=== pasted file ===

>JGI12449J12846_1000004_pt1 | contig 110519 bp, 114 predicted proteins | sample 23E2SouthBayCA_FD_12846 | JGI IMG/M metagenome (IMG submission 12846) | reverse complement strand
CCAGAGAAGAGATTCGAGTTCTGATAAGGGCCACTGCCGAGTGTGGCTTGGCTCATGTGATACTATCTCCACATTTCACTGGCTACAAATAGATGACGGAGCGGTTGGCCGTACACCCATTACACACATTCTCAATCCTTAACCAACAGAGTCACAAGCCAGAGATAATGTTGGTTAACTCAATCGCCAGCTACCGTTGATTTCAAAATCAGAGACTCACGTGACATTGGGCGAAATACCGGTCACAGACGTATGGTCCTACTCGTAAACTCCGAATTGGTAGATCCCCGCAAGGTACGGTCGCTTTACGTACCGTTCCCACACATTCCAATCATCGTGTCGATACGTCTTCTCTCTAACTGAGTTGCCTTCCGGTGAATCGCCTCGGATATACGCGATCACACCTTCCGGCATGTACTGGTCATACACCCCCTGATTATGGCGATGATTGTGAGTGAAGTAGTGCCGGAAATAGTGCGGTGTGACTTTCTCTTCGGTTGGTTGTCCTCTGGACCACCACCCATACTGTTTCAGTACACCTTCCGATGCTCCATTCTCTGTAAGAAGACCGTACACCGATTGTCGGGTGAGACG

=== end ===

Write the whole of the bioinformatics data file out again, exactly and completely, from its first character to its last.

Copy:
>JGI12449J12846_1000004_pt1 | contig 110519 bp, 114 predicted proteins | sample 23E2SouthBayCA_FD_12846 | JGI IMG/M metagenome (IMG submission 12846) | reverse complement strand
CCAGAGAAGAGATTCGAGTTCTGATAAGGGCCACTGCCGAGTGTGGCTTGGCTCATGTGATACTATCTCCACATTTCACTGGCTACAAATAGATGACGGAGCGGTTGGCCGTACACCCATTACACACATTCTCAATCCTTAACCAACAGAGTCACAAGCCAGAGATAATGTTGGTTAACTCAATCGCCAGCTACCGTTGATTTCAAAATCAGAGACTCACGTGACATTGGGCGAAATACCGGTCACAGACGTATGGTCCTACTCGTAAACTCCGAATTGGTAGATCCCCGCAAGGTACGGTCGCTTTACGTACCGTTCCCACACATTCCAATCATCGTGTCGATACGTCTTCTCTCTAACTGAGTTGCCTTCCGGTGAATCGCCTCGGATATACGCGATCACACCTTCCGGCATGTACTGGTCATACACCCCCTGATTATGGCGATGATTGTGAGTGAAGTAGTGCCGGAAATAGTGCGGTGTGACTTTCTCTTCGGTTGGTTGTCCTCTGGACCACCACCCATACTGTTTCAGTACACCTTCCGATGCTCCATTCTCTGTAAGAAGACCGTACACCGATTGTCGGGTGAGACG